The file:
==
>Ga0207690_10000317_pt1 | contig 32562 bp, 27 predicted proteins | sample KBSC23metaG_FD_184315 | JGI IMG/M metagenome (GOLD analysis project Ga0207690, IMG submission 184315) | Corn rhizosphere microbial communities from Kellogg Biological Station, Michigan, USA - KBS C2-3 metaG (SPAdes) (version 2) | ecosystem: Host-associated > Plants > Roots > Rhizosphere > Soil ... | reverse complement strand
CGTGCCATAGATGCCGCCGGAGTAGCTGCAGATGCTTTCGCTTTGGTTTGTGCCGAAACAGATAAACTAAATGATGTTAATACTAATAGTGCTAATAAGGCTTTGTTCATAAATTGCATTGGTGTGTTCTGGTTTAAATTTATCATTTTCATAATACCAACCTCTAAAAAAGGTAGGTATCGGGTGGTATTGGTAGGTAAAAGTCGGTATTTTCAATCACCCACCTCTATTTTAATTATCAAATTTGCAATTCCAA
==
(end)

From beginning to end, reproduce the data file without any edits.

>Ga0207690_10000317_pt1 | contig 32562 bp, 27 predicted proteins | sample KBSC23metaG_FD_184315 | JGI IMG/M metagenome (GOLD analysis project Ga0207690, IMG submission 184315) | Corn rhizosphere microbial communities from Kellogg Biological Station, Michigan, USA - KBS C2-3 metaG (SPAdes) (version 2) | ecosystem: Host-associated > Plants > Roots > Rhizosphere > Soil ... | reverse complement strand
CGTGCCATAGATGCCGCCGGAGTAGCTGCAGATGCTTTCGCTTTGGTTTGTGCCGAAACAGATAAACTAAATGATGTTAATACTAATAGTGCTAATAAGGCTTTGTTCATAAATTGCATTGGTGTGTTCTGGTTTAAATTTATCATTTTCATAATACCAACCTCTAAAAAAGGTAGGTATCGGGTGGTATTGGTAGGTAAAAGTCGGTATTTTCAATCACCCACCTCTATTTTAATTATCAAATTTGCAATTCCAA